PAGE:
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                                    OpenOCD
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			 Free and Open On-Chip Debugging, In-System Programming 
						   and Boundary-Scan Testing
				  Copyright (c) 2004, 2005, 2006 Dominic Rath
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The debugger uses an IEEE 1149-1 compliant JTAG TAP bus master to access on-chip
debug functionality available on ARM7 and ARM9 based microcontrollers /
system-on-chip solutions.

User interaction is realized through a telnet command line interface and a gdb
(The GNU Debugger) remote protocol server.

1. JTAG hardware

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Currently, OpenOCD supports three types of JTAG interfaces:

- Parallel port wigglers. These devices connect to a PC's parallel port,
providing direct access to the JTAG lines. The OpenOCD contains descriptions
of a few Wiggler layouts, including the original 'Wiggler' design. Other
layouts (i.e. mapping of parallel port pins to JTAG lines) can be added easily.
Typical Wiggler speeds are around 12kByte/s code download to an ARM7's RAM.

- The Amontec JTAG Accelerator. This is a configuration for Amontec's Chameleon
dongle, a parallel port interface based on a Xilinx CoolRunner CPLD. It uses
the IEEE1284 EPP parallel port specification, providing many times the
performance achievable with wiggler-style devices. Additional information is
available on www.amontec.com.
Typical JTAG Accelerator speeds are around 120-160kByte/s to an ARM7's RAM.

- FTDI FT2232 based USB devices. The FT2232 (but not FT232 or FT245) features a
multi-protocol synchronous serial engine (MPSSE) that can be used to run the
serial JTAG protocol. There are several implemenations of FT2232 based devices:

* USBJTAG: http://www.fh-augsburg.de/~hhoegl/proj/usbjtag/usbjtag.html
The USBJTAG was designed by Prof. Hubert Hoegl to provide a high-speed USB
interface for use with the OpenOCD. Schematics are available at the USBJTAG
website, and a homebrew device can easily be built using the FTDI evaluation
module DLP2232M.

* Amontec JTAGkey: www.amontec.com
The Amontec JTAGkey offers support for a wide variety of target voltages from
1.4V to 5V. It also allows the JTAG lines and reset signals to be tri-stated,
allowing easy interfacing with a wide variety of targets.
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* Amontec JTAGkey-Tiny: www.amontec.com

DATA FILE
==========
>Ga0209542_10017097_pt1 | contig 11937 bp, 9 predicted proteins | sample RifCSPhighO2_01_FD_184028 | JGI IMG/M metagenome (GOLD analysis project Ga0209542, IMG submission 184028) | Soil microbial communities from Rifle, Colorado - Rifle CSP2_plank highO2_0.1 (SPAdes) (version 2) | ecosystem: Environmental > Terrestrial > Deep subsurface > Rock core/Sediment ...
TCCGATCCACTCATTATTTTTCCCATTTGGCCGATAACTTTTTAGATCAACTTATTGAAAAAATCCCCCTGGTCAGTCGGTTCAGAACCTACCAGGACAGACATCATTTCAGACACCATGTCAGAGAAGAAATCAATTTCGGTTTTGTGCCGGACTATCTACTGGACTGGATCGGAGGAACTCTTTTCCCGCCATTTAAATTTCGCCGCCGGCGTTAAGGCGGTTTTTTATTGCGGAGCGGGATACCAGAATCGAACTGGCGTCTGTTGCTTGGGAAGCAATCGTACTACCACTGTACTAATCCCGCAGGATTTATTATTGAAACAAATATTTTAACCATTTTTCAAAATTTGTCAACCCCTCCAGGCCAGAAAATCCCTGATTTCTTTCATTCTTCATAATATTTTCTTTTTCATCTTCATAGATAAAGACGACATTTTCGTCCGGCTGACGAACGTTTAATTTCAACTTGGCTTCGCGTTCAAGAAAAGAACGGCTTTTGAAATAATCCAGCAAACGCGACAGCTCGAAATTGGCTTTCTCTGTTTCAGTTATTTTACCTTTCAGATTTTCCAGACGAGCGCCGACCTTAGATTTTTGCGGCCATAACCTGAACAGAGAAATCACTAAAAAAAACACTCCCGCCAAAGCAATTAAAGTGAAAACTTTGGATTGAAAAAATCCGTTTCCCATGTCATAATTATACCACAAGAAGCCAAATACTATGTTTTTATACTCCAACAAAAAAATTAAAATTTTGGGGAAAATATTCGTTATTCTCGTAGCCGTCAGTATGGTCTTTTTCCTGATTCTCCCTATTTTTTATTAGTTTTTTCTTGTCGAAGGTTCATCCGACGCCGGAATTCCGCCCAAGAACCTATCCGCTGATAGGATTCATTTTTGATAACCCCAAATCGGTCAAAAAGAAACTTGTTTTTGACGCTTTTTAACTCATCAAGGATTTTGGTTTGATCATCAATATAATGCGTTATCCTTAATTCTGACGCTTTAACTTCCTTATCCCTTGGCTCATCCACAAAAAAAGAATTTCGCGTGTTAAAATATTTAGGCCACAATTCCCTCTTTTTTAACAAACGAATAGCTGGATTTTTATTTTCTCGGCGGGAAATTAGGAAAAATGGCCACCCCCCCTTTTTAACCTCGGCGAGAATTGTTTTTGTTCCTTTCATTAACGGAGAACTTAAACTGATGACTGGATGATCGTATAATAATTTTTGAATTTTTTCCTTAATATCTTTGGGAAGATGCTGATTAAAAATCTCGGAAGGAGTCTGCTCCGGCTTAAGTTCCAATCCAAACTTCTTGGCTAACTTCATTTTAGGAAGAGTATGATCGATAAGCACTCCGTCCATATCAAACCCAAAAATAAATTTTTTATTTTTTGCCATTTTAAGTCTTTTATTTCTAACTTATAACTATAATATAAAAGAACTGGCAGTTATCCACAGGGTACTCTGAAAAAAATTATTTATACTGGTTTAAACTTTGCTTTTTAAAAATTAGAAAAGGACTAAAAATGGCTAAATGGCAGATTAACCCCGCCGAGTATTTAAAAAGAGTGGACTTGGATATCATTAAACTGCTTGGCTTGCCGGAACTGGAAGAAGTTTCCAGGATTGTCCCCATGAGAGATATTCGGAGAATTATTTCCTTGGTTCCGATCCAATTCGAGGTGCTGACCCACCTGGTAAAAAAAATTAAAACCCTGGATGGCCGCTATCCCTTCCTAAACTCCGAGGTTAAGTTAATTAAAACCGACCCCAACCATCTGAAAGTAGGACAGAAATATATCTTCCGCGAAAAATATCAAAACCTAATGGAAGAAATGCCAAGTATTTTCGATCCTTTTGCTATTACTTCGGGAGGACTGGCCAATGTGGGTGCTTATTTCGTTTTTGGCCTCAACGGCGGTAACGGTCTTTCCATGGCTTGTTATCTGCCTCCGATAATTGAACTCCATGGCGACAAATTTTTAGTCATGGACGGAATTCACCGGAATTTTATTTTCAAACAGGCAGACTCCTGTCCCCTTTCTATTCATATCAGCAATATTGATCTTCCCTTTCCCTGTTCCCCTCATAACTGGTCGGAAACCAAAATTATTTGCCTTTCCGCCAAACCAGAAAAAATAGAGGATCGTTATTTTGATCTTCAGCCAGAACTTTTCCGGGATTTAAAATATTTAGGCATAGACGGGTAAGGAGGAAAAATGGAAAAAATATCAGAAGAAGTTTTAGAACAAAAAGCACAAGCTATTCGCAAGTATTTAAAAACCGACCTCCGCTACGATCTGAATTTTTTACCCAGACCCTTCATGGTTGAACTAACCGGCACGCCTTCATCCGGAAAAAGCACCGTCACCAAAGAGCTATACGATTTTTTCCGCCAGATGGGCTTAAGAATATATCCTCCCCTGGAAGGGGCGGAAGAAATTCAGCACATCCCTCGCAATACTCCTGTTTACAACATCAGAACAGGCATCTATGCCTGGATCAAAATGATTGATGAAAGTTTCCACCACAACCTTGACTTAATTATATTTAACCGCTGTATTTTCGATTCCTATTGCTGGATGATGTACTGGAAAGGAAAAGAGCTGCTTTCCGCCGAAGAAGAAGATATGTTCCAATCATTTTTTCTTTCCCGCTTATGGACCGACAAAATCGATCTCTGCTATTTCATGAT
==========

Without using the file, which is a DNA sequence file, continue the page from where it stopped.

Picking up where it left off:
The Amontec JTAGkey offers support for a wide variety of target voltages from
2.8V to 5V. It also allows the reset signals to be tri-stated, allowing easy
interfacing with a wide variety of targets.

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* Olimex ARM-USB-OCD: www.olimex.com
The Olimex ARM-USB-OCD offers support for a wide vriety of target voltages from
2.0V to 5V. It also allows targets to be powered from the ARM-USB-OCD and
features and additional RS232 UART.
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* eVerve Signalyzer: www.signalyzer.com
The Signalyzer offers support for a wide variety of target voltages from 1.2V to
5.5V. A second connector provides access to a TTL level UART.

All FT2232 based devices may be accessed using either FTDI's proprietary FTD2XX
library (www.ftdichip.com) or using an open-source replacement from
http://www.intra2net.com/de/produkte/opensource/ftdi/index.php, also included
with many Linux distributions.
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2. Supported cores

This version of openocd supports the following cores:

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- ARM7TDMI(-s)
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- ARM9TDMI
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- ARM920t
- ARM922t
- ARM966e

Support for Intel XScale CPUs (PXA25x, PXA27x and IXP4xx) is currently being
developed.

The OpenOCD is only tested with little-endian targets, but support for
big-endian is planned. If you're interested in helping with this (and you
happen to have a big-endian ARM7/ARM9 system, feel free to contact
Dominic.Rath <at> gmx.de.

3. Host platforms

OpenOCD was originally developed on x86-Linux, but has since then been ported
to run on Windows/Cygwin, native Windows with MinGW, FreeBSD, x86-64-Linux and
(though it's not fully working yet) PowerPC OS-X.

4. Documentation
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Documentation for the OpenOCD is hosted in the Berlios OpenFacts Wiki at
http://openfacts.berlios.de/index-en.phtml?title=Open_On-Chip_Debugger.
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5. Licensing
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OpenOCD is licensed under the terms of the GNU General Public License, see the
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file COPYING for details.